The first of these points is that the paper makes no mention of the genetic data showing that monozygotic male twins are only concordant for a homosexual orientation around 30% of the time. This means that though the authors suggest some genes might make it more likely that a male develops a homosexual orientation, they fail to specify precisely which factors are important for developing one and why some twins fail to end up with the same orientation. So that leaves no mention of the genetic data, no mention of a developmental story, and no good test of the paper’s main contentions. I’m not sure to what extent this lack of any good empirical tests is the result of the paper’s reliance on a mathematical model, but I will note that, in my personal experience, there seems to a correlation between generating these models and poorly supporting them empirically.
There is, however, one final point I would like to mention that the authors don’t seem to really make any mention of. Part of their model requires that females have a preference for hypergyny but, in order for this preference to exist, it requires differences in social status to exist. After all, you can’t select mates on a non-existent criteria. If the authors are postulating, which they seem to be, that such a mate criteria didn’t exist in force before the advent of agriculture, it begs the question as to where this female mate preference for higher status men came from in the first place. This would require one of two things for the model: first, either that agriculture arose, followed by the female mate preference, followed by male homosexual preference, which is an awful lot to ask of 10,000 years.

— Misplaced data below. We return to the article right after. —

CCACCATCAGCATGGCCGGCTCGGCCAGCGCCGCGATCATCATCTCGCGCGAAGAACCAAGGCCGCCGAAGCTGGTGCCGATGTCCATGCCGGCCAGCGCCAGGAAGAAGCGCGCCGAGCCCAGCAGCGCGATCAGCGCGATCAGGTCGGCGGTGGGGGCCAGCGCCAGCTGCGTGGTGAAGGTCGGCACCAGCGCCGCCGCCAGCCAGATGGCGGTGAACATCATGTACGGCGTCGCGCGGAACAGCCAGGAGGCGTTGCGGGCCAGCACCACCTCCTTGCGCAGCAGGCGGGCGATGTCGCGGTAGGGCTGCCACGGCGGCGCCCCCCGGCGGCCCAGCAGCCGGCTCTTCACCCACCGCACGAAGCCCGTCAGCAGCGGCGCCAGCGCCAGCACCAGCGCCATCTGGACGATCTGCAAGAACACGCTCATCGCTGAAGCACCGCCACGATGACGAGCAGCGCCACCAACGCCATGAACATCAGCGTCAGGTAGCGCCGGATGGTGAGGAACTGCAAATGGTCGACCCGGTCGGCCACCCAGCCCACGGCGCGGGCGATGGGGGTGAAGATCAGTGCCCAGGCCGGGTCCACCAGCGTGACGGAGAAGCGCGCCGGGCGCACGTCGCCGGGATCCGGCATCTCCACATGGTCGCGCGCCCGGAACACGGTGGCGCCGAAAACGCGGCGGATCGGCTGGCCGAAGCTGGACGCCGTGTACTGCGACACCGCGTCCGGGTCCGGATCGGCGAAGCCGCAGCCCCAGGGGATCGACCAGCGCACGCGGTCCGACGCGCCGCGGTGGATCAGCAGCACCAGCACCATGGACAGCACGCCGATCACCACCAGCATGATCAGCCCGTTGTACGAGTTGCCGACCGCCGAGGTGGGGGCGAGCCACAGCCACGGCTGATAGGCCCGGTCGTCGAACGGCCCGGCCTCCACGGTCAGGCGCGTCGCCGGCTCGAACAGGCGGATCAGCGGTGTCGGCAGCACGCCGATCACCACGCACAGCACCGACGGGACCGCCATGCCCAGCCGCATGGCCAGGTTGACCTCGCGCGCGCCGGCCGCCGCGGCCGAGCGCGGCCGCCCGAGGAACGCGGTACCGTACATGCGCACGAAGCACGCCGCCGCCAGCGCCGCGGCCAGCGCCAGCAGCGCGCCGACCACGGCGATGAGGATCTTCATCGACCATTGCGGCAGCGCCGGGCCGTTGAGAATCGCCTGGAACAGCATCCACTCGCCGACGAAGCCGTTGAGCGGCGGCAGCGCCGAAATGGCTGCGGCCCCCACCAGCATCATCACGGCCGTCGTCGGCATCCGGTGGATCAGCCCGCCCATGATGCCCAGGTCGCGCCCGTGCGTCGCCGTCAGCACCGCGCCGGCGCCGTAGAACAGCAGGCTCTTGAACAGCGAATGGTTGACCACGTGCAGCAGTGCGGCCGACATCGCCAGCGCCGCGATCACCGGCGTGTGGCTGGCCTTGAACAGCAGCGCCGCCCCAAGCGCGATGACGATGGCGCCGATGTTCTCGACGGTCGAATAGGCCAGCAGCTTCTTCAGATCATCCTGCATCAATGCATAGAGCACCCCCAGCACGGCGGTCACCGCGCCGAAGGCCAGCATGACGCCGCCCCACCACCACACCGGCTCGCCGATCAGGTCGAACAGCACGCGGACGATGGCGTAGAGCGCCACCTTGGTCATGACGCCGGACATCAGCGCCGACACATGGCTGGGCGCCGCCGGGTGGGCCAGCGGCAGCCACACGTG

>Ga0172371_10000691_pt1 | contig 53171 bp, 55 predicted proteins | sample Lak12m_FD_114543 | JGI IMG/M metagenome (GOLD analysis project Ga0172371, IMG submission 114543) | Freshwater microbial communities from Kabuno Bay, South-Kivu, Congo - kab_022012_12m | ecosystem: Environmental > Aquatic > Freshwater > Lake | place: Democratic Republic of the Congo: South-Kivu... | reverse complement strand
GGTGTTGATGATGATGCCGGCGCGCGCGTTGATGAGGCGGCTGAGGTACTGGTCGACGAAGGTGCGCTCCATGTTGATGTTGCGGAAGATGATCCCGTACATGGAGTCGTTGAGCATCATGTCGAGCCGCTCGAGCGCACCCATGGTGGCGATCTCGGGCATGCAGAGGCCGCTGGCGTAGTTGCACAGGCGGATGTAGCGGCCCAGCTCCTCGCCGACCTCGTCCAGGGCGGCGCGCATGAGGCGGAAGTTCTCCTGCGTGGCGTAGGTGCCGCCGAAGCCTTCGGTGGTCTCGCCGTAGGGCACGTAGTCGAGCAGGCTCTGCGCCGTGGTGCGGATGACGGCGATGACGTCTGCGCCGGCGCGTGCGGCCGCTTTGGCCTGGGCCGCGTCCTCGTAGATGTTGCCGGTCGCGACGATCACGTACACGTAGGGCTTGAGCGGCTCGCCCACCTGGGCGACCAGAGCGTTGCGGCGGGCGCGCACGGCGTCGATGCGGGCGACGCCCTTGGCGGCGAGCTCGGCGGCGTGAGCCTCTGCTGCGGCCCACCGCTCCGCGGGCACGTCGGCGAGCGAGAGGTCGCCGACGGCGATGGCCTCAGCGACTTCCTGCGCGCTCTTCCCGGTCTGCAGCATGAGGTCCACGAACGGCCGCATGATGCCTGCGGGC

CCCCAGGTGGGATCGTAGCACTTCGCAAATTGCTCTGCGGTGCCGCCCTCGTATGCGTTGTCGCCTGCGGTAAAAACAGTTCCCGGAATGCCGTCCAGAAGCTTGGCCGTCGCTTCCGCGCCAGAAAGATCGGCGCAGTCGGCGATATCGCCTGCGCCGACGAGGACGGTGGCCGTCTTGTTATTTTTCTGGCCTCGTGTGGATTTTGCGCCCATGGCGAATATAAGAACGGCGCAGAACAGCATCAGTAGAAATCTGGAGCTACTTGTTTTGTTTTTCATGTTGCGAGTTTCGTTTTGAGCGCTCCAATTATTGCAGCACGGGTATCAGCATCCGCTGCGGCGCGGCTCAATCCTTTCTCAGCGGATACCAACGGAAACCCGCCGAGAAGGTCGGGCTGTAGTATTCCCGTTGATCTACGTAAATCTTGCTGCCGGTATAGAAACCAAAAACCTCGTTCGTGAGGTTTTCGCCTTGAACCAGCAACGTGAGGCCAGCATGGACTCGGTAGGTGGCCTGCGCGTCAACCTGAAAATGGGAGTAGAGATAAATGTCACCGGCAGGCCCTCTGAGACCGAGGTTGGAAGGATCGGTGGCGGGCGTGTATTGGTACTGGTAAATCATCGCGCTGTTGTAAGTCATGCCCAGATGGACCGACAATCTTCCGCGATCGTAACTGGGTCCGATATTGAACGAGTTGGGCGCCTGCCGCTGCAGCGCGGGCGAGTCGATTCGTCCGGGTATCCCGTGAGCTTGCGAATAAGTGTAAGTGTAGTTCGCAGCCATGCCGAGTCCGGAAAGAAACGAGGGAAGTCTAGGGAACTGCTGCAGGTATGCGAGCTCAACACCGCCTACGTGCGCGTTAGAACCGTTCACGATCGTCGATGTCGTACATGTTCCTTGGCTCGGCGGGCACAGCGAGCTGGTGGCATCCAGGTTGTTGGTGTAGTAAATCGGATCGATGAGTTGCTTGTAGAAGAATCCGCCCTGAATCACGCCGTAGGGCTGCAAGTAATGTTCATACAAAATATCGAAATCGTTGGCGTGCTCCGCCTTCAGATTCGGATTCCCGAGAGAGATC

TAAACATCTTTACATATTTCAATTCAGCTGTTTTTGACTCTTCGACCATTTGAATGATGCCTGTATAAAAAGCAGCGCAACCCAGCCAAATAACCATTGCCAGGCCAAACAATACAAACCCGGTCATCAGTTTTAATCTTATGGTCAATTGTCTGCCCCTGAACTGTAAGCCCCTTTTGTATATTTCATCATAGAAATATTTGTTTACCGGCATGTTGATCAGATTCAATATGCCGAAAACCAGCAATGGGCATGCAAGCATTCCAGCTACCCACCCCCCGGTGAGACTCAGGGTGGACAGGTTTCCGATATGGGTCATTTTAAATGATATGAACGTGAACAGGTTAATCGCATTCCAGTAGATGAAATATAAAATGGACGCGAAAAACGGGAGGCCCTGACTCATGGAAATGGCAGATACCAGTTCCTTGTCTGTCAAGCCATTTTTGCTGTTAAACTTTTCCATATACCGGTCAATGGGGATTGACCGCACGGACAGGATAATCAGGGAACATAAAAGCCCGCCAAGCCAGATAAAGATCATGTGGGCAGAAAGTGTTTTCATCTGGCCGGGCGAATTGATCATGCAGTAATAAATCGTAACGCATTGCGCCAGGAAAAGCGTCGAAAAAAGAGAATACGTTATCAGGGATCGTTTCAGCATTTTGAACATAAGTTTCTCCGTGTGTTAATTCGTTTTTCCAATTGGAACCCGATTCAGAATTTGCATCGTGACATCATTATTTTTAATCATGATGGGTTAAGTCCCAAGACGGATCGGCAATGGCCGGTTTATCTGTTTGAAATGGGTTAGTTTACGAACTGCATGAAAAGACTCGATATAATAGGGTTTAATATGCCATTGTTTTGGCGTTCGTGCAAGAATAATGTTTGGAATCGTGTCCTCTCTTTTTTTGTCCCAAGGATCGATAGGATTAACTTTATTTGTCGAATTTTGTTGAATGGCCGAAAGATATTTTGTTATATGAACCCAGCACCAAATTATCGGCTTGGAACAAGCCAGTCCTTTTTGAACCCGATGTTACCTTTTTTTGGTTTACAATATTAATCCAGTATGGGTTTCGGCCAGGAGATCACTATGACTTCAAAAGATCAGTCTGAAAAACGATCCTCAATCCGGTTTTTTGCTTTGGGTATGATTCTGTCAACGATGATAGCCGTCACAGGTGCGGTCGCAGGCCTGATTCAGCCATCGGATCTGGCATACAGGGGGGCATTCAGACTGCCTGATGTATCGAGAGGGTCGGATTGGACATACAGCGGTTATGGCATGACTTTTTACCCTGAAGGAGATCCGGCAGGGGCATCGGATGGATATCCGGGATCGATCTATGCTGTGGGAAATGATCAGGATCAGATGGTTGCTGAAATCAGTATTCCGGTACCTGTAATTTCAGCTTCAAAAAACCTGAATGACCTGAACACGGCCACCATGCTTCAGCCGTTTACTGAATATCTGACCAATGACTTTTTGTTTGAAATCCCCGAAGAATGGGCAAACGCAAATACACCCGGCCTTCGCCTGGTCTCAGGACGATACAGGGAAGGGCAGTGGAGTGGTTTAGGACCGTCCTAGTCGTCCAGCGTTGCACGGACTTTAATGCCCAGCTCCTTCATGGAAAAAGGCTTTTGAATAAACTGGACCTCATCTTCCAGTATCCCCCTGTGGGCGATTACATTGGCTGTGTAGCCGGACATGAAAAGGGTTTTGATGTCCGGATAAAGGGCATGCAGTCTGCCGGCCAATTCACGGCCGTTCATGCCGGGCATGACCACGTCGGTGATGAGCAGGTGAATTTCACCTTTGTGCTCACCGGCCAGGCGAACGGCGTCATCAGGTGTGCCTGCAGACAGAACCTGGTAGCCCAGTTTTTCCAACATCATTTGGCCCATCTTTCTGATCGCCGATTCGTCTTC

Alternatively, one could argue, that differences in male status and its effect on female fitness likely predated agriculture and, further, that this preference might have been exaggerated to some degree and in some places in relative recent time periods. This would imply, in terms of the social stratification model, that the selection pressures responsible for generating the conditions for homosexuality were already in existence beforehand, so homosexuality is likely older than agriculture. If that is the case, then evolution would have had much more time to strip out the deleterious effects of any sexually antagonism. So, really, neither answer to this last concern bodes well for the model.